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Driving the Bay State to greener pastures

Detroit has long been considered the auto capital of the country, but Massachusetts is starting to rev up its efforts in the clean automotive tech industry.  

Detroit has long been considered the auto capital of the country, but Massachusetts is starting to rev up its efforts in the clean automotive tech industry.

Sen. Scott Brown recently proposed a tax break for individuals and businesses who turn their fleet of vehicles into more fuel-efficient hybrid cars.

Two local companies that work to turn gas-run cars into hybrids consider Brown’s proposal, along with climbing gas prices, as good for the Earth and better for business.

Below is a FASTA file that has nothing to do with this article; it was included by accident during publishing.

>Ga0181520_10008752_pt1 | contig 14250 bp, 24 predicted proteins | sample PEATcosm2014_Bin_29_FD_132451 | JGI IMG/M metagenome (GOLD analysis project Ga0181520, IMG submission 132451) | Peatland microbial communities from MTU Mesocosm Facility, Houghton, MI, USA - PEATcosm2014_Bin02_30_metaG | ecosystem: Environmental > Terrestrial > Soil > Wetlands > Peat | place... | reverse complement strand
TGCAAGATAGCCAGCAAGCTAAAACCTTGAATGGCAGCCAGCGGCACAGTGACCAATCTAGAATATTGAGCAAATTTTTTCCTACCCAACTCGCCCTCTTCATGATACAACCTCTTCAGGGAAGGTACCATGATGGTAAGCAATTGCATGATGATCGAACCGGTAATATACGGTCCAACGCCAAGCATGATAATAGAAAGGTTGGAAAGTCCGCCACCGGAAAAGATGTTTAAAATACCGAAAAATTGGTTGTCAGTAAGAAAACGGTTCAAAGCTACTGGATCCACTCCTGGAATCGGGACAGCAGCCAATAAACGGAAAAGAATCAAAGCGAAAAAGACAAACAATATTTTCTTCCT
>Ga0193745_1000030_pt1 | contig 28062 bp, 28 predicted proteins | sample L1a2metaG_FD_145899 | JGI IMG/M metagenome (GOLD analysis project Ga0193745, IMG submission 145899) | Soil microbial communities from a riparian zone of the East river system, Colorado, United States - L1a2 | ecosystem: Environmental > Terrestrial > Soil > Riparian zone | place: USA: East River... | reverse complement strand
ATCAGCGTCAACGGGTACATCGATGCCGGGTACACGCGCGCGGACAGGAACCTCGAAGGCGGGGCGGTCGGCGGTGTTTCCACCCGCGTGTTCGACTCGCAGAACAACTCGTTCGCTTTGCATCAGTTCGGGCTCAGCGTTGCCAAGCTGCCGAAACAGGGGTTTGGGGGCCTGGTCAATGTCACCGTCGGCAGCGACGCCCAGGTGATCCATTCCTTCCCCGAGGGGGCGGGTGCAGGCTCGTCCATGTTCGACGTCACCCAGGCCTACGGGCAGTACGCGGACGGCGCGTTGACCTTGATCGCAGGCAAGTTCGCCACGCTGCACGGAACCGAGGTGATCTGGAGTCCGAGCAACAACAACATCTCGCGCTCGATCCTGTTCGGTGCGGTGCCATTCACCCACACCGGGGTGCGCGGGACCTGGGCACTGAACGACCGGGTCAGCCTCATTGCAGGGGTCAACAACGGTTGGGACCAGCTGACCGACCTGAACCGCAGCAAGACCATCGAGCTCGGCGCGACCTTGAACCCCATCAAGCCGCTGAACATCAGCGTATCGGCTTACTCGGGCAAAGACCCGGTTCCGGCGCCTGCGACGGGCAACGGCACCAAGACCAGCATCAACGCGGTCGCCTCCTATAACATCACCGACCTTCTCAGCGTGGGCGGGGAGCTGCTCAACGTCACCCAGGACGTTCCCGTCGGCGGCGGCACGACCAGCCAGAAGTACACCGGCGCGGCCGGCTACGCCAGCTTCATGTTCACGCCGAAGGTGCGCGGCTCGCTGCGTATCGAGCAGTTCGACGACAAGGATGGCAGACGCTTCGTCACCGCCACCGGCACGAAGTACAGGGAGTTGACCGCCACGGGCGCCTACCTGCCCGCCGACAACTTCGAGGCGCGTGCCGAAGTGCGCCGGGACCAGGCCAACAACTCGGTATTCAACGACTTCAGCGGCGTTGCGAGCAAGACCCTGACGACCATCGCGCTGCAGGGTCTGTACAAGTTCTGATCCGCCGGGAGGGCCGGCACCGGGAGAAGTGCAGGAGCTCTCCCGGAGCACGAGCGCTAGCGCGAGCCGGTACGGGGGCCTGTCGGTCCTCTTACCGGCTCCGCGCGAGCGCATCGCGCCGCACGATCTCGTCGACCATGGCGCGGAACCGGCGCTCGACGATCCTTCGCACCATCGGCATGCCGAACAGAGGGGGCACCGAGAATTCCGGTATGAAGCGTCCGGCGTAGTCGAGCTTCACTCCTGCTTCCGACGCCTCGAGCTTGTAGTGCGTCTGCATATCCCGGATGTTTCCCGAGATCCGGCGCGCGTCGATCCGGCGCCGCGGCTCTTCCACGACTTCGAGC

“We can reduce gasoline consumption and a lot of greenhouse gas emissions, which is why our target is commercial fleets," said Amy McKnight Fazen of XL Hybrids in Somerville.

XL, made up of 10 employees, retrofits gas-powered cars into hybrids using a regenerative breaking system. The company’s focus is on retrofitting cars, like Ford's Crown Victoria, that are commonly used by government agencies or even commercial vans. A123 Systems in Waltham makes lithium batteries for hybrid cars.

Both companies cheered Brown’s proposal, but the biggest boost for them, experts said, may be the growing pain people are feeling at the pump.

“There’s already a massive shift among consumers toward greater fuel efficiency, all you have to do is look at the price of the pump,” said Brad Berman of Hybridcars.com.

 
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